T.F. Torrance was a renowned and widely-respected theologian out of Scotland. In fact, he is considered one of the most significant English-speaking theologians in the 20th century. His work serves as a powerful beacon and cornerstone for much of the theological influence that has shaped the church for the last several decades. He wrote a small but rich book called “The Mediation of Christ”, where he describes the nature and results of Christ’s work of salvation. Torrance declares that Christ’s work on the cross reaches all the way back to include even the Old Testament nation of Israel. There’s a short passage from this book that I find so compelling. I’ve made one small edit. Where Torrance uses the word Israel, I input humanity: “But it was in the bearing of that very sin that reconciliation was driven into the depth of humanity’s being and nailed there in such a way that humanity has been bound to God forever within the embrace of His reconciling love incarnate in Jesus Christ.”

Torrance uses the very language and imagery of the cross to describe the cosmic and ontological impact of what took place on that cross. Just as the nails were driven into the wrists of Christ, so too was a restored relationship with God driven into our very being. And just as those nails would fix our Savior to the cross in the most final of ways, so too would we forever be bound to God in a relationship of love and restoration all due to the work of Christ on the cross.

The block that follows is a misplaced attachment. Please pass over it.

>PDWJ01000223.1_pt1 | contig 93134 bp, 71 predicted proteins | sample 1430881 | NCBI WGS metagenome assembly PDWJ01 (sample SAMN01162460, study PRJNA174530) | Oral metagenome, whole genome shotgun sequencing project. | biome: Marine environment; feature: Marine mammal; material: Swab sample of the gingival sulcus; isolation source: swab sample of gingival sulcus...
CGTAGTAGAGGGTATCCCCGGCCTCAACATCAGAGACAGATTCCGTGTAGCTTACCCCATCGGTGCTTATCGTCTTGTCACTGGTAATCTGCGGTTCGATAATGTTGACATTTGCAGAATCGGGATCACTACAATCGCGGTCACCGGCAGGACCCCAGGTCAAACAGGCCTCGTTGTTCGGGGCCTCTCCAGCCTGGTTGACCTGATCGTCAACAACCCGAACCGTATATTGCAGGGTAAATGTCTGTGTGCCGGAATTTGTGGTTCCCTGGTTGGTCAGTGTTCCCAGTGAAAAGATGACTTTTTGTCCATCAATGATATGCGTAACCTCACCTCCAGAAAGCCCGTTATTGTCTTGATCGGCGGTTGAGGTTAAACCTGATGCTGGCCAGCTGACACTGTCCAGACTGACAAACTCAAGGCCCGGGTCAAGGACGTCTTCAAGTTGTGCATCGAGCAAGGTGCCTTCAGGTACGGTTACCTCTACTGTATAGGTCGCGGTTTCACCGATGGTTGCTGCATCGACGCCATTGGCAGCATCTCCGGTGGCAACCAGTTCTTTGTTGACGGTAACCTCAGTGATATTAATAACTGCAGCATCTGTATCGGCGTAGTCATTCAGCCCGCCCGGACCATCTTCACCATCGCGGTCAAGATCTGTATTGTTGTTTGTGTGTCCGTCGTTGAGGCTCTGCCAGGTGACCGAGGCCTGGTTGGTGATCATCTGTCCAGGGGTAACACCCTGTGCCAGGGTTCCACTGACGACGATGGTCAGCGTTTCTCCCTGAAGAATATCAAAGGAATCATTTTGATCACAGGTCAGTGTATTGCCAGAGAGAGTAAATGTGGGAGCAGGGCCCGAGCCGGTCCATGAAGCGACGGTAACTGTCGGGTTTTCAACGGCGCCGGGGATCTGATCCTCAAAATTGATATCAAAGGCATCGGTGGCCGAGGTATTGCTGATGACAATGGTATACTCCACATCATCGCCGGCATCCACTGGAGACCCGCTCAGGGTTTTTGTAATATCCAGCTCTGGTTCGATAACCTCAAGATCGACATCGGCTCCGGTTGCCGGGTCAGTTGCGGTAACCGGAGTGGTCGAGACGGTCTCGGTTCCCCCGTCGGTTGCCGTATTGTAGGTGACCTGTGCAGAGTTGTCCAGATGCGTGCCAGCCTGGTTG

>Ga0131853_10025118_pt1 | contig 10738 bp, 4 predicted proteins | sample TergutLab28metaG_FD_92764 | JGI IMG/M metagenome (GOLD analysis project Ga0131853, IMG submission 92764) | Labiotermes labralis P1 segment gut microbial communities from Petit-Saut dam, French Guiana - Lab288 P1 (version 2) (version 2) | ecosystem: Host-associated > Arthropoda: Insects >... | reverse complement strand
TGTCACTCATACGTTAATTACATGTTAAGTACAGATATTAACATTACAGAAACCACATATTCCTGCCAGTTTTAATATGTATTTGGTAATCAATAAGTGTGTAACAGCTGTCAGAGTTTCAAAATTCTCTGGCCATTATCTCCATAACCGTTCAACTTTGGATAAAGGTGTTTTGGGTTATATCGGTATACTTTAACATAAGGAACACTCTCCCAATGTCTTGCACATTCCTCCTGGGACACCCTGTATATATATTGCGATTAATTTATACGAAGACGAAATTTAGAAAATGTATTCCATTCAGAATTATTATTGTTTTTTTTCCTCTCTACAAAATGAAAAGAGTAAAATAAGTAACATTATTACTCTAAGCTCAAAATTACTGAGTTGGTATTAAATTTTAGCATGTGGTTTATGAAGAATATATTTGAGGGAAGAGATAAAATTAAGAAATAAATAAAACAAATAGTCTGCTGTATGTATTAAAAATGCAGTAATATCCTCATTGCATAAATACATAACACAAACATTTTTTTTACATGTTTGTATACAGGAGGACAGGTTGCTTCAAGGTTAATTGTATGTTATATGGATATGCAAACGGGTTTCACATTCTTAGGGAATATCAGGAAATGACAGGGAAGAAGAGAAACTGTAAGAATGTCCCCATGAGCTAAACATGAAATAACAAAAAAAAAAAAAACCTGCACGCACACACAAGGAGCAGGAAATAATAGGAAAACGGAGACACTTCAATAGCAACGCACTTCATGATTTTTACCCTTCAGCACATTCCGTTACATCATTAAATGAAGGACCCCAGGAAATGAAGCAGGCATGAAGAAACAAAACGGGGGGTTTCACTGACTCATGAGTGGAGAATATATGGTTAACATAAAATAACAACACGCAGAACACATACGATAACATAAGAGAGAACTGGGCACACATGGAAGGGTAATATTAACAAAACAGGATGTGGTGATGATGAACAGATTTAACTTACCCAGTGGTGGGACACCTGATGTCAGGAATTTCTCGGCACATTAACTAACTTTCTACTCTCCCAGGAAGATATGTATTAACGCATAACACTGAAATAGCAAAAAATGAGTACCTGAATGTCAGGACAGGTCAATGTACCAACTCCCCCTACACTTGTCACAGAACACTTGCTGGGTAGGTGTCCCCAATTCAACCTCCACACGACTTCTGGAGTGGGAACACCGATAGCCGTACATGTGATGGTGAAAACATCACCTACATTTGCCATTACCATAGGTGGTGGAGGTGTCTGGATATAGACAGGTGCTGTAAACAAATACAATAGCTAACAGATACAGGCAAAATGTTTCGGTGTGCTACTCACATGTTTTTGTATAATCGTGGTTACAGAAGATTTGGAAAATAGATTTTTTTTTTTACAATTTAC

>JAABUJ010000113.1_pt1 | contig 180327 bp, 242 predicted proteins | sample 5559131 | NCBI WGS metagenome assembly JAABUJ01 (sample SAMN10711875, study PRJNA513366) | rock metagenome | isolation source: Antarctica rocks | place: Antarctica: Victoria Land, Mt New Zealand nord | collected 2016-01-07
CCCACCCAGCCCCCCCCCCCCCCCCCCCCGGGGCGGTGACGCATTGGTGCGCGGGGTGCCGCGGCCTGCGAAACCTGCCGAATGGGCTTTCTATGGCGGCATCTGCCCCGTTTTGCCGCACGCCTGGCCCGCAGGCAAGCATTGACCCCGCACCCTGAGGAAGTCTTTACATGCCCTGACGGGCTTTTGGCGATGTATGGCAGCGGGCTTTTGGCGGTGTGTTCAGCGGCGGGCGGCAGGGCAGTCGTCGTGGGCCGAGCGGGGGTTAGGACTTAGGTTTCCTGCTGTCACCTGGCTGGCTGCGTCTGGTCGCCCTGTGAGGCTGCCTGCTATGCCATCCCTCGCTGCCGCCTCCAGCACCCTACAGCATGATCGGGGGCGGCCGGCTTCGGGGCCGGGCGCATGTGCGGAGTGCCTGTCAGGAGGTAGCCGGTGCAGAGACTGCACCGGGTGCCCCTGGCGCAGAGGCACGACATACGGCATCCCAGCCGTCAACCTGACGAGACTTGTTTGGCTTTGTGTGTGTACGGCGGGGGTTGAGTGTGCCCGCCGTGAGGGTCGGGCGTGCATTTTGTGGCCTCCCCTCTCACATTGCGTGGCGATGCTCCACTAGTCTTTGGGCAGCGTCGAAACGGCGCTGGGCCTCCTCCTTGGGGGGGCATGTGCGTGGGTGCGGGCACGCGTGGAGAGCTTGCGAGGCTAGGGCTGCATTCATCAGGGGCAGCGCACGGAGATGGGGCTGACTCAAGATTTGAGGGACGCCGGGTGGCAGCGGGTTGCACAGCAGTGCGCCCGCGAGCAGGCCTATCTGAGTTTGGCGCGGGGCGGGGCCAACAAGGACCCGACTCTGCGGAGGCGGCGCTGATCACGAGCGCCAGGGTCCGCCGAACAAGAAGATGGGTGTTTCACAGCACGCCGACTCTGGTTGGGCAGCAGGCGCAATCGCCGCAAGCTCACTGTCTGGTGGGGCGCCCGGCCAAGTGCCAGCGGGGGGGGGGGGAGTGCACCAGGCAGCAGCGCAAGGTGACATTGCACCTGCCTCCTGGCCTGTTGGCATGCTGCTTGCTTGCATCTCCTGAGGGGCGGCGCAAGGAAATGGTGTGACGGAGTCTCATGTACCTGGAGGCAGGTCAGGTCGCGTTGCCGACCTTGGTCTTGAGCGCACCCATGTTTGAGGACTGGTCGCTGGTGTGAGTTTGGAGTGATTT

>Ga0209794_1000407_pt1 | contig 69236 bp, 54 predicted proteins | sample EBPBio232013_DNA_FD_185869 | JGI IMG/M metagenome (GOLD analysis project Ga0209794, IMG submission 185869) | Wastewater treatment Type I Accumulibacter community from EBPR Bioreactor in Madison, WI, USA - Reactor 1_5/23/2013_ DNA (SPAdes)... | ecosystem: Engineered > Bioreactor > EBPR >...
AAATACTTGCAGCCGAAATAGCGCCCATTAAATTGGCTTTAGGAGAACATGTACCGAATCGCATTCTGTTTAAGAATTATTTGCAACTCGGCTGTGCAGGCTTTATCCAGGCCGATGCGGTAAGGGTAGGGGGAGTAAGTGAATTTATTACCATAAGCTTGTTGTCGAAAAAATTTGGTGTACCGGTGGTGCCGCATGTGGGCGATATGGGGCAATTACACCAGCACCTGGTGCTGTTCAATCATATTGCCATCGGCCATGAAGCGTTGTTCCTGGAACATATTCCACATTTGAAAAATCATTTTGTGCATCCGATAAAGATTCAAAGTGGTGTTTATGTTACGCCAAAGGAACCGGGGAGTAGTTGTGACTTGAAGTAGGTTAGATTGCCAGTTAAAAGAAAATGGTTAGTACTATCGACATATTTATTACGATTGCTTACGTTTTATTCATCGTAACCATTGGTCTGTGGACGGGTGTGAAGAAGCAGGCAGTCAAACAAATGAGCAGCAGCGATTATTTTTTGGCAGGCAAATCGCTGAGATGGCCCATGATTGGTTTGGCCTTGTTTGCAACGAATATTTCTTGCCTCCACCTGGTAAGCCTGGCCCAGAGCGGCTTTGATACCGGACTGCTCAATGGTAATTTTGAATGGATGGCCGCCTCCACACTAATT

The cross does so much more than simply take away that which makes us broken or ill or near-death. It is not a Band-Aid or merely a temporary anti-biotic. It is a complete reversal in terms of how we are seen by God. Christ is not a school nurse that applies a bandage. He is more like a surgeon who removes the growth of sin and darkness within us and replaces it with the goodness and grace of the Almighty. And the instrument Jesus uses in this procedure is the shocking, condemning, terrifying wood of the cross.